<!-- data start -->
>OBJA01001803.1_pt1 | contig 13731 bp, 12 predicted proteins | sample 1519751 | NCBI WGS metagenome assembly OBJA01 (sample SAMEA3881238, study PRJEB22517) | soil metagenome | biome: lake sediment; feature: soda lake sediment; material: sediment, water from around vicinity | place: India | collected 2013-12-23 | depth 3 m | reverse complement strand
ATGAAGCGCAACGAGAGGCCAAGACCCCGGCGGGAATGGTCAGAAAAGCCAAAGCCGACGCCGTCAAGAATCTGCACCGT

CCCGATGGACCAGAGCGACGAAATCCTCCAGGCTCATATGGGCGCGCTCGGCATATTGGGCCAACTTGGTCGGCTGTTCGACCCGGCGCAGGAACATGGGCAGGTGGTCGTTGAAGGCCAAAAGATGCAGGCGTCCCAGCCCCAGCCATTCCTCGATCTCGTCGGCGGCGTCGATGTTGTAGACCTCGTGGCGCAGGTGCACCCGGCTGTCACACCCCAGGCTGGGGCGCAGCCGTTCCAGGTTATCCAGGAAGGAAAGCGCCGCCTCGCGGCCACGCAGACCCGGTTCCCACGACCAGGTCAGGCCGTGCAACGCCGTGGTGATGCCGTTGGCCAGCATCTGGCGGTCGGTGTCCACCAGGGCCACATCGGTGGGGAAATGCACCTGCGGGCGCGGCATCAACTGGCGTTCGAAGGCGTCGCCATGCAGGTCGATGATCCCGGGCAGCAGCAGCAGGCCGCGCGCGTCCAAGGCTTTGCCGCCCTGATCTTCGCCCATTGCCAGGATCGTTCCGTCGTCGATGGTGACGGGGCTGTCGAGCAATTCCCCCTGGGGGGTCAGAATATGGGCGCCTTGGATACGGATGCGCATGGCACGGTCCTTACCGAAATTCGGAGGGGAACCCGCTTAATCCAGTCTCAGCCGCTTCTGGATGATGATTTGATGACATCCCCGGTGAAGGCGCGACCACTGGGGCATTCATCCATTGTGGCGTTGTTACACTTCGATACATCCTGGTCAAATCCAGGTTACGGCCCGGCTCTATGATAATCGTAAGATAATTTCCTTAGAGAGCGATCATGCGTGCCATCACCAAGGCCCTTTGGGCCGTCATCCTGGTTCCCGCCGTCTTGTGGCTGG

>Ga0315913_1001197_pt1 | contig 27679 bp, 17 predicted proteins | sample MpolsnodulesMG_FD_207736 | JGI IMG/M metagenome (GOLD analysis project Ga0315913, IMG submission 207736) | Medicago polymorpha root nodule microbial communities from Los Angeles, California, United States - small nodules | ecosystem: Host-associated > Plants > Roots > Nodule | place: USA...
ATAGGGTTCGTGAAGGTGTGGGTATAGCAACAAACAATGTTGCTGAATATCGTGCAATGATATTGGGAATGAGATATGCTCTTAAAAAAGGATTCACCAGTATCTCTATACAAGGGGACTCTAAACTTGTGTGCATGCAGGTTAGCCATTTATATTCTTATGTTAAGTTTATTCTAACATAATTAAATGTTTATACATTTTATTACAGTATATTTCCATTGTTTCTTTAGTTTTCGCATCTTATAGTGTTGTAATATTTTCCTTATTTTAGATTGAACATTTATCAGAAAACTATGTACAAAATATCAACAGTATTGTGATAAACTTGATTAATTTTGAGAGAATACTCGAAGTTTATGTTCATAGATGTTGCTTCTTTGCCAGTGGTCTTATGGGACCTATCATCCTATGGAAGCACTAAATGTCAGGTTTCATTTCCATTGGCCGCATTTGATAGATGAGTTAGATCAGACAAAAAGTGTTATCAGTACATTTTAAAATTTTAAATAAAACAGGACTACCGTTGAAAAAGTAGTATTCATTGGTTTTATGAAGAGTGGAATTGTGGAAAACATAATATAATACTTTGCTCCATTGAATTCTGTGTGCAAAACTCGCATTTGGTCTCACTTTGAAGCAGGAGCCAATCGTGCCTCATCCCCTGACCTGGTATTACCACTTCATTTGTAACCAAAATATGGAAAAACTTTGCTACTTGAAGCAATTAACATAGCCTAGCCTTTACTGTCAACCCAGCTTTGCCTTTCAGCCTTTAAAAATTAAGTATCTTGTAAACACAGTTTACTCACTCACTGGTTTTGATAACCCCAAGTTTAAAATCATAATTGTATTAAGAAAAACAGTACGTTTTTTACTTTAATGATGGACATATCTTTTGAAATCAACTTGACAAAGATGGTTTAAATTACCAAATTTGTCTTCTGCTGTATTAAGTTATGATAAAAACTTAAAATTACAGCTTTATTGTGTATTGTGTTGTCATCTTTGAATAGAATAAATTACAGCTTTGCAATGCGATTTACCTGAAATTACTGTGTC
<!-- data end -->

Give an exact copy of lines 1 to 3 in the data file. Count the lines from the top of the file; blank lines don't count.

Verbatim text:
>OBJA01001803.1_pt1 | contig 13731 bp, 12 predicted proteins | sample 1519751 | NCBI WGS metagenome assembly OBJA01 (sample SAMEA3881238, study PRJEB22517) | soil metagenome | biome: lake sediment; feature: soda lake sediment; material: sediment, water from around vicinity | place: India | collected 2013-12-23 | depth 3 m | reverse complement strand
ATGAAGCGCAACGAGAGGCCAAGACCCCGGCGGGAATGGTCAGAAAAGCCAAAGCCGACGCCGTCAAGAATCTGCACCGT

CCCGATGGACCAGAGCGACGAAATCCTCCAGGCTCATATGGGCGCGCTCGGCATATTGGGCCAACTTGGTCGGCTGTTCGACCCGGCGCAGGAACATGGGCAGGTGGTCGTTGAAGGCCAAAAGATGCAGGCGTCCCAGCCCCAGCCATTCCTCGATCTCGTCGGCGGCGTCGATGTTGTAGACCTCGTGGCGCAGGTGCACCCGGCTGTCACACCCCAGGCTGGGGCGCAGCCGTTCCAGGTTATCCAGGAAGGAAAGCGCCGCCTCGCGGCCACGCAGACCCGGTTCCCACGACCAGGTCAGGCCGTGCAACGCCGTGGTGATGCCGTTGGCCAGCATCTGGCGGTCGGTGTCCACCAGGGCCACATCGGTGGGGAAATGCACCTGCGGGCGCGGCATCAACTGGCGTTCGAAGGCGTCGCCATGCAGGTCGATGATCCCGGGCAGCAGCAGCAGGCCGCGCGCGTCCAAGGCTTTGCCGCCCTGATCTTCGCCCATTGCCAGGATCGTTCCGTCGTCGATGGTGACGGGGCTGTCGAGCAATTCCCCCTGGGGGGTCAGAATATGGGCGCCTTGGATACGGATGCGCATGGCACGGTCCTTACCGAAATTCGGAGGGGAACCCGCTTAATCCAGTCTCAGCCGCTTCTGGATGATGATTTGATGACATCCCCGGTGAAGGCGCGACCACTGGGGCATTCATCCATTGTGGCGTTGTTACACTTCGATACATCCTGGTCAAATCCAGGTTACGGCCCGGCTCTATGATAATCGTAAGATAATTTCCTTAGAGAGCGATCATGCGTGCCATCACCAAGGCCCTTTGGGCCGTCATCCTGGTTCCCGCCGTCTTGTGGCTGG